The decline of jajmani system began as a result of gradual modernisation of Indian economy especially after independence” In order to bring about economic development deliberate attempts were made to link village economy to the regional and national market by establishing transport and communication networks. Thus the self-sufficiency of the rural economy was destroyed. Further, there was a rapid monetisation of economy in the rural areas and new thrust wasp j n increasing productivity of agriculture. In fact, the process of planneddevelopment initiated after dependence was oriented towards bringing about capitalistic transformation in agriculture. Thus the State took initiative in providing various inputs like credit facilities, technical know how, fertilizers, irrigation, high yielding variety seeds, etc. agrarian relation. The land owning classes were now interested in generating surplus for the market rather than sustaining the age old jajmani ties. Thus contractual relationship came into existence between the landowning classes and the agricultural labourers who now worked for the payment of wages.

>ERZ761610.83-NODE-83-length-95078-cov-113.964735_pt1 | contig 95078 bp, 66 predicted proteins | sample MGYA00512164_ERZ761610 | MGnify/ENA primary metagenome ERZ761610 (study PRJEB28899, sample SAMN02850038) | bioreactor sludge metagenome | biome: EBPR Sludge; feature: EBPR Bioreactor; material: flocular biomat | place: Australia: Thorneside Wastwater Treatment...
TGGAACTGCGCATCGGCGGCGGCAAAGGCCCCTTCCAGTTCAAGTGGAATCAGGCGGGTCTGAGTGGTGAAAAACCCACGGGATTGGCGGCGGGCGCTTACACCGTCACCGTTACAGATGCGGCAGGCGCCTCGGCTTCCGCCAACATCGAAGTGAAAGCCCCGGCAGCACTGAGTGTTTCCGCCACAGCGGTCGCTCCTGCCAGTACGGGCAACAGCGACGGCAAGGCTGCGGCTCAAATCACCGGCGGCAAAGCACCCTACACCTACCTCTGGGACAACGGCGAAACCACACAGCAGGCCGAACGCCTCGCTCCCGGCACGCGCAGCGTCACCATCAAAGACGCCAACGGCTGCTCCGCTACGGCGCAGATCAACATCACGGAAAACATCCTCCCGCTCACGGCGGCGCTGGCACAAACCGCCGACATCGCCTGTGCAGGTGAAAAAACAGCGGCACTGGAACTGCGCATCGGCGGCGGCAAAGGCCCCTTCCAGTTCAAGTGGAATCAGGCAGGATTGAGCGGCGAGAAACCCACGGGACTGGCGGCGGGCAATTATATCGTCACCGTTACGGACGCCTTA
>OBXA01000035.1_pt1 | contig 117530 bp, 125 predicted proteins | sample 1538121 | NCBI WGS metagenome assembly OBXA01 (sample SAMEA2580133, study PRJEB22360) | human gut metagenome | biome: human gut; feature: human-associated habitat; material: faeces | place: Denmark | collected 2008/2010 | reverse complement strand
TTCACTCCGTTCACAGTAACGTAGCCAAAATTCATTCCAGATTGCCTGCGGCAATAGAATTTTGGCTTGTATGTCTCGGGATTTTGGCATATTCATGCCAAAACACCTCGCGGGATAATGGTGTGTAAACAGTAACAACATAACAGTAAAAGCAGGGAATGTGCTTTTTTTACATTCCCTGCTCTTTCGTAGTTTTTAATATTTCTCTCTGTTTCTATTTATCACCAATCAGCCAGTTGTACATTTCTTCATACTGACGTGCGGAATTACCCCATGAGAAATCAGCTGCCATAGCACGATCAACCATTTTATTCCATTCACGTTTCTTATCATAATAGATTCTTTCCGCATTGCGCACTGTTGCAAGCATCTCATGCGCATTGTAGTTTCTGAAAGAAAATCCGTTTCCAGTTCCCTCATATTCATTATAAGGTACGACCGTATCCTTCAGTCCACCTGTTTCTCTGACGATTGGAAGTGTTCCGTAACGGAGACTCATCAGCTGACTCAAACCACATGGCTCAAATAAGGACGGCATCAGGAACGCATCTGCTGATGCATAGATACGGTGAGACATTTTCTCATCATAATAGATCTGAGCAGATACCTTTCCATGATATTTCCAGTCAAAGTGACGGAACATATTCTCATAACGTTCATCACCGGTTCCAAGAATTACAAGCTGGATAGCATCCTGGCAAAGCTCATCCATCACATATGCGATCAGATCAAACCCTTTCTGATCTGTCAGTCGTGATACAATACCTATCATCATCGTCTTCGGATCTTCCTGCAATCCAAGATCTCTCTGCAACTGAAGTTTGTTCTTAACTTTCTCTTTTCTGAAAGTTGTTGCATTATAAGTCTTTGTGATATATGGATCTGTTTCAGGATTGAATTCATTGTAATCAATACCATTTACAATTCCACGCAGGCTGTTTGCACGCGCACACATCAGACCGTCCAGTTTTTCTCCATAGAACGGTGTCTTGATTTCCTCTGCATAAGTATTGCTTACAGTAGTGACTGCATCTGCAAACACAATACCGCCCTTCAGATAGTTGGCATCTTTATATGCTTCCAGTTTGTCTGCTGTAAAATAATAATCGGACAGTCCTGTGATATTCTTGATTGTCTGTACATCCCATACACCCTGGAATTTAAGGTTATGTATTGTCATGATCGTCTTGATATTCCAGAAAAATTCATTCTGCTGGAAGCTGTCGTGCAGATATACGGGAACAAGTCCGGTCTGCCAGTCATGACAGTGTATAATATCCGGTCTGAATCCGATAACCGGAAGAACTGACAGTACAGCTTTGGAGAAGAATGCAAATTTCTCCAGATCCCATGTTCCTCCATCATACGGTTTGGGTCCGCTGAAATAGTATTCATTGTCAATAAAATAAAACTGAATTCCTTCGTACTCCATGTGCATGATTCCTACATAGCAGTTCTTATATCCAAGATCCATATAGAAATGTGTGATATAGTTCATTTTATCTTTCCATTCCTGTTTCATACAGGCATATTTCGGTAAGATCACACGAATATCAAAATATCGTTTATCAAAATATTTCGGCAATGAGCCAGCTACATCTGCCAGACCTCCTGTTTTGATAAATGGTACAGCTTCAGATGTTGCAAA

Further, growth of industrialization also contributed to the decline and even disappearance of jajmani relations. With the greater availability of manufactured goods, the demand for the goods produced by the village artisans declined, thus rendering them jobless. The role of in in contributing to the breakdown of the jajmani relations can be seen from the study of Khalapur village by John Hitchcock. In Khalapur village, Rajputs were the dominant landowning castes, who owned most of the land. Sugarcane was the main crop and traditionally the various servicing castes of the village used to participate in producing jaggery under the system ofjajmani relations. However, with the establishment of sugar. mills Rajputs found it more profitable to sell the sugarcane directly to the sugar mils and thus the occupational castes who participated injaggery making were rendered jobless. Later on, with the availability of hand-pumps in the town market, the role of Caste of water carriers who used to supply water to the Rajput households, became redundant and availability of factory-made shoes reduced the demand for the shoe maker’s services. The occupational casfe on their part, without means of improvement in the village, started migrating to the nearby town and cities. Those members of landless occupational castes who stayed back in the village started working as wage labourers in the land belonging to the Rajputs. Thus the jajmani system has almost totally broke down. Similar strains have been seen in all other parts of India also. Only in those parts of the rural areas where the process of economic development is rather slow, some vestiges of traditional jajmani system are still in existence. But, as the developmental process expands, the jajmani system is bound to disappear. The positive consequence of the decline of jajmani system has been the increasing prosperity for the land owning castes in rural India. Secondly, self-sufficient village economy is now the thing of the past and, village economy is now being increasingly integrated with the urban and national economy. But, there is a negative side also. The landless occupational castes have been rendered unemployed and incidence of overty in rural areas have increased. As note in the VI plan document, more than 50% of tire rural population had slumped below the poverty line. Thus rural society is getting polarised into transporters, land owners and poor landless labourers. The infra village solidarity, a result of inter-dependence among jatis through jajmani relations, has also decline and competitiveness and conflict among jabs within the village is becoming a common feature of rural Indian society as can be seen from the increasing violence in rural India.